Setting the pace for meaningful youth engagement wears so many faces but first, it starts with the young people themselves acknowledging the role they play in the current ecosystem which is critical in the climate conversations; however, many institutions have been designed in a manner that bars them from fully participating .
Following the aforementioned, the Green Africa Youth Organization acknowledges these barriers thus through its mission, is empowering and setting the pace for inclusive youth participation in climate policy discussions.
Young people continue to report unemployment, political rivalries, poor health systems, and limited access to justice as key contributors affecting their lives (World Youth Report 2018). These do not only detracts them from their wellbeing, but it prevents societies from designing inclusive policies and social services that are fair for all ages. Therefore, a growing sense of hopelessness and mistrust towards governments’ willingness and ability to tackle the eminent climate challenges amongst youth is growing steadily in Uganda (UNDP 2022).
On the 13th and 14th of October 2022, GAYO Uganda with support from other partners including; Girls for Climate Action, Cherish Aid Foundation, UNDP Uganda, British High Comission, YOUNGO, Ministry of Water and Environment (MoWE), Development Partners, African Youth Initiative on Climate Change and other Youth Led organizations under the Forum for Children and Youth on Environment and Climate Action, held the first youth policy training workshop in Kampala Uganda. The rationale of this workshop was to build the capacity of young individuals and organisations on international climate policies and its processes including negotiations, and how they can position themselves to follow up on or contribute meaningfully.
Taking into consideration the Uganda Local Conference Of Youth (LCOY) and the Conference Of Parties (COP) that happened in Egypt.
Just like everywhere else in the world, young people in Uganda continue to take on a leading role in influencing, advocating, and demanding for responsible climate behavior with stronger political will from governments and the private sectors (World Bank 2019). During the two days workshop, the participants had the opportunity to frame the discussions, hone key recommendations and messages which were included in the youth global statement for COP27. Most importantly, proposing key priorities of action for different groups of stakeholders and how those can be advanced before, during and beyond COP 27.
Speaking at the launch of the Children and Youth Forum on Environment and Climate Action, Louise Ellis MBE, Chargés D’Affaires at the British High Commission Kampala said ‘the UK are committed to playing a leading role in tackling climate change and we advocated to government the importance of the youth voice and the importance of a coordinated approach for that youth voice to engage Government of Uganda on policy change. I would encourage and challenge you, now that the forum is formally launched, to continue to push for ambition and for action, but to ensure that you do so in a collaborative way, recognising this shared objective of tackling climate change and building Uganda’s resilience to its impacts: that way you will be able to hold government and all of us to account for climate action’. This speech was made known at the Uganda local conference of youth where GAYO, collaboratively joined key stakeholders to bring together more than 100 stakeholders together to design the Ugandan youth statement to be submitted at the Conference of Parties,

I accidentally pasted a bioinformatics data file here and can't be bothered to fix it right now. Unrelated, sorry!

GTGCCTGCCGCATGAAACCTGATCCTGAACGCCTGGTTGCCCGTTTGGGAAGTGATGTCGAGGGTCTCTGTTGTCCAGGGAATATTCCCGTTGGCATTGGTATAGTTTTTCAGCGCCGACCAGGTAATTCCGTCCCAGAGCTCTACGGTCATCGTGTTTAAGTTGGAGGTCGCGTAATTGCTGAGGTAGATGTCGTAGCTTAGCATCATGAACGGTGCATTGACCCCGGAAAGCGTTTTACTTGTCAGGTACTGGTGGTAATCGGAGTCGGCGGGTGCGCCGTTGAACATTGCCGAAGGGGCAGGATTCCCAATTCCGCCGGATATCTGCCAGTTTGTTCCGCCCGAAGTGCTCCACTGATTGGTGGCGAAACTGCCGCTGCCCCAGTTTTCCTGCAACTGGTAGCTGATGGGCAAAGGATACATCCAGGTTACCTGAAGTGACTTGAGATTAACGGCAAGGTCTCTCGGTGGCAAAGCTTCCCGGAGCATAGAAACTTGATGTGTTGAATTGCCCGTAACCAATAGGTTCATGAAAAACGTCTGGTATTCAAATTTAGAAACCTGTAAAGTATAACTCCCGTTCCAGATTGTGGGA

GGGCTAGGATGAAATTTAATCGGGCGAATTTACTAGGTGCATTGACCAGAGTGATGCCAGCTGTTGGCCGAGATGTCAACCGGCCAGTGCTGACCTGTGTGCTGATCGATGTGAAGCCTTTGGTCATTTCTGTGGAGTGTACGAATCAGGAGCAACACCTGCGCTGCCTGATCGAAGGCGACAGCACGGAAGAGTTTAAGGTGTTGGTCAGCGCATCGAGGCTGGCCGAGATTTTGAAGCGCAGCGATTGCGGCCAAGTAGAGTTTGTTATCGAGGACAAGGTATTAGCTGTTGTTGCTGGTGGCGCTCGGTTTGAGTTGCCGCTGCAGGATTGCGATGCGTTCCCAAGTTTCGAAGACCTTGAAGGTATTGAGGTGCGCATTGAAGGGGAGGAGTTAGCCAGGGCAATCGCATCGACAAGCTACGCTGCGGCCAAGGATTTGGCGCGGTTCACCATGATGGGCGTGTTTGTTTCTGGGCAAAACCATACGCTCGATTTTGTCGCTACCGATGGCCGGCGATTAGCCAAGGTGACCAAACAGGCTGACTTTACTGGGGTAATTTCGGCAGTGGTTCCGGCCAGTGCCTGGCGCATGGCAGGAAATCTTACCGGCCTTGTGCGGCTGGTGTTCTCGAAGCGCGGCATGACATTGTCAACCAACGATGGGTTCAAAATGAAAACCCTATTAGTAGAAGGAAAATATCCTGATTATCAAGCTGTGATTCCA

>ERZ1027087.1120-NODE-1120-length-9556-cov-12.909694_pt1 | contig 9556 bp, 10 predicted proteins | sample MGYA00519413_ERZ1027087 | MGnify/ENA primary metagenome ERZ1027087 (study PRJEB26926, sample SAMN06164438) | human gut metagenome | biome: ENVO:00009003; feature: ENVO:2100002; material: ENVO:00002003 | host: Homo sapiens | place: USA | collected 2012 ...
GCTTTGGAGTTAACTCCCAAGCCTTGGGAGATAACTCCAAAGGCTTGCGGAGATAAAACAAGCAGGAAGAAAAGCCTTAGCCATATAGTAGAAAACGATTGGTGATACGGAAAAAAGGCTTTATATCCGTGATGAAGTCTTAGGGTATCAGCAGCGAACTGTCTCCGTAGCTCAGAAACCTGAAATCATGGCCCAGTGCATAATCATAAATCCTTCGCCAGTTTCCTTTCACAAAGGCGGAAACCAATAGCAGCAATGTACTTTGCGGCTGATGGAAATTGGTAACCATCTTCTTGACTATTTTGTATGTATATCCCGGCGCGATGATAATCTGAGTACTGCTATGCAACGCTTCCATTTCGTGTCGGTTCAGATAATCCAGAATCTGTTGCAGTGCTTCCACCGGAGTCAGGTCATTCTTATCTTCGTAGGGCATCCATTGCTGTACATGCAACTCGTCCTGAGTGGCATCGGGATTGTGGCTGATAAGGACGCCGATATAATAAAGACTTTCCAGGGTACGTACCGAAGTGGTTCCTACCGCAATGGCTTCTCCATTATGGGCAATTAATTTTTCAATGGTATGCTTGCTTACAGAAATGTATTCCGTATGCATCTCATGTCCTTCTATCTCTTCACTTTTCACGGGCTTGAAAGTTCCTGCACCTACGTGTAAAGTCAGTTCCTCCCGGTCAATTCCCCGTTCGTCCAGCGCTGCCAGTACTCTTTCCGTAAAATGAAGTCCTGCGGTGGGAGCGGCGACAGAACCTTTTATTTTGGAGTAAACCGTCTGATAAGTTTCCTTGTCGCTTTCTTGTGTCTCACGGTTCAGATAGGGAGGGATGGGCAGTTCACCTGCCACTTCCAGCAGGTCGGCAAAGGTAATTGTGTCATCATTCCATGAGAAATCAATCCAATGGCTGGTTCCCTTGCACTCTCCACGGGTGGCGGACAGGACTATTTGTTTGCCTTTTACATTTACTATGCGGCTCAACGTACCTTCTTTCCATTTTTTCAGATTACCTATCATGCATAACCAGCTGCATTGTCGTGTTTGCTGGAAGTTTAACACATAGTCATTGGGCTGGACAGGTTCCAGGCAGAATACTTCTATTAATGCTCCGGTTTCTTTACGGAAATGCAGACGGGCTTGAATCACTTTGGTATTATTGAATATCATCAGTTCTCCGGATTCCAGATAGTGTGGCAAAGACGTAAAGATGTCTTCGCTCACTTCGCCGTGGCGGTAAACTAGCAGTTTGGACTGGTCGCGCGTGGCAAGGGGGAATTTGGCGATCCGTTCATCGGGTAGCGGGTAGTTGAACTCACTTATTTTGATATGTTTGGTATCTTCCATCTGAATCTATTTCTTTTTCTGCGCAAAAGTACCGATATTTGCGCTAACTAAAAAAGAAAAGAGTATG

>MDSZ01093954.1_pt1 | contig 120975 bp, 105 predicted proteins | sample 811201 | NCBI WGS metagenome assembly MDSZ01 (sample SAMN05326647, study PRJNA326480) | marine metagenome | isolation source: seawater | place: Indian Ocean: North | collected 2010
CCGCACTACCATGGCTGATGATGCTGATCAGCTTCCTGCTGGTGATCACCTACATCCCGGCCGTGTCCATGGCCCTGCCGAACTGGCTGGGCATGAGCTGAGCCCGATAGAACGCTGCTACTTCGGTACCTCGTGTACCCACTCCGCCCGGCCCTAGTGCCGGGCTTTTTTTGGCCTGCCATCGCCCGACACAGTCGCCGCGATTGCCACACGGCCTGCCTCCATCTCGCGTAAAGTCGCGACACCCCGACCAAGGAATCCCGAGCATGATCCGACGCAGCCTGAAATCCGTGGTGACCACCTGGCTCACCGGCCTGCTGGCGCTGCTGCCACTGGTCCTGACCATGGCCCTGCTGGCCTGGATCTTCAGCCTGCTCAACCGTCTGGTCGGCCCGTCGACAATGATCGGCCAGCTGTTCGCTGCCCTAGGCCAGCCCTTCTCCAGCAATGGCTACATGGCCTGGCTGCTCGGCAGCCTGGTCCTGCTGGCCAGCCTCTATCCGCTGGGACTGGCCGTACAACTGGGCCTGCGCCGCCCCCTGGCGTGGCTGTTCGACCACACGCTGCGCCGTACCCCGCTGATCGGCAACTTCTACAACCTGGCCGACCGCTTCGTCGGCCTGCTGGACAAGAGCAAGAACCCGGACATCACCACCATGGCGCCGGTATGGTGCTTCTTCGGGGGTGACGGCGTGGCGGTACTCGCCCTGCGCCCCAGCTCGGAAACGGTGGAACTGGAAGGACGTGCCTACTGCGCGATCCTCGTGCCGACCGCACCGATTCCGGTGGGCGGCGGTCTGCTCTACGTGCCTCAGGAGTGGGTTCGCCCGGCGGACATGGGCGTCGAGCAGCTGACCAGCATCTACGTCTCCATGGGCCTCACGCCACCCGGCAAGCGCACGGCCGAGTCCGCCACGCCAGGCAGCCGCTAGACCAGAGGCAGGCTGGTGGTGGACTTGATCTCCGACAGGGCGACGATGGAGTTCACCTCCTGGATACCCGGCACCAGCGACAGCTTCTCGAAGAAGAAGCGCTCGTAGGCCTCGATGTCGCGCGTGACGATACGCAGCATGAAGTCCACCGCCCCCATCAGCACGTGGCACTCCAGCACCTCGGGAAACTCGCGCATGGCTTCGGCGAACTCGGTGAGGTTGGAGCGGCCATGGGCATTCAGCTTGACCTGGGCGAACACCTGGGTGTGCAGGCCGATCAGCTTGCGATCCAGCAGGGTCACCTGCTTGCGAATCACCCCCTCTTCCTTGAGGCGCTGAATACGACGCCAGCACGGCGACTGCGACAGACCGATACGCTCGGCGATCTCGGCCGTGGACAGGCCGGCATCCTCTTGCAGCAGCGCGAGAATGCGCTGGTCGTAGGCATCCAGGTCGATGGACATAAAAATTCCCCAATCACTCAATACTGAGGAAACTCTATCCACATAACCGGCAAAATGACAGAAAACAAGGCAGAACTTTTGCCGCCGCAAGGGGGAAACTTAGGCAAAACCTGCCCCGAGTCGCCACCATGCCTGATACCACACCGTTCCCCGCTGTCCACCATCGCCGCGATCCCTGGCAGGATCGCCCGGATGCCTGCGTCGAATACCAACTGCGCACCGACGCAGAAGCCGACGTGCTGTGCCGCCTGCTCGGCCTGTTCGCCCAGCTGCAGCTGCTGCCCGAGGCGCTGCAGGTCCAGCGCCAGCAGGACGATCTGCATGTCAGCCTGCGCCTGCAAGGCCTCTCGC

Today, as we look beyond and take more bold moves of action, lessons learnt from the formulation of Uganda’s first NDC’s in 2015 and the progress made towards its implementation that inspired the revision of the NDC upward in 2030, continues to be unpacked through the “capacity building” initiative. As GAYO, we believe that identifying the components of the NDC which is almost all countries bible for climate action and factors that support the implementation of the National Development Plans is key in setting the pace for youth engagement.
In conclusion, it was agreed at the Uganda LCOY that, creating an understanding of the role young people play within the process of policy formulation as well as implementation will always be top on the agenda. This allows for the Identification of key entry points to enable young people better support NDC implementation and claim associated opportunities; financial, capacity building and technological innovations).
GAYO Uganda believes that youth involvement in climate policy discussion is key and thus the need for strengthened stakeholder participation, more capacity building initiative and financial allocations for local and indigenous climate action.
Providing solutions to pressing environmental issues through youth empowerment, skills development and public education should not be GAYO’s sole mission but everyone’s mandate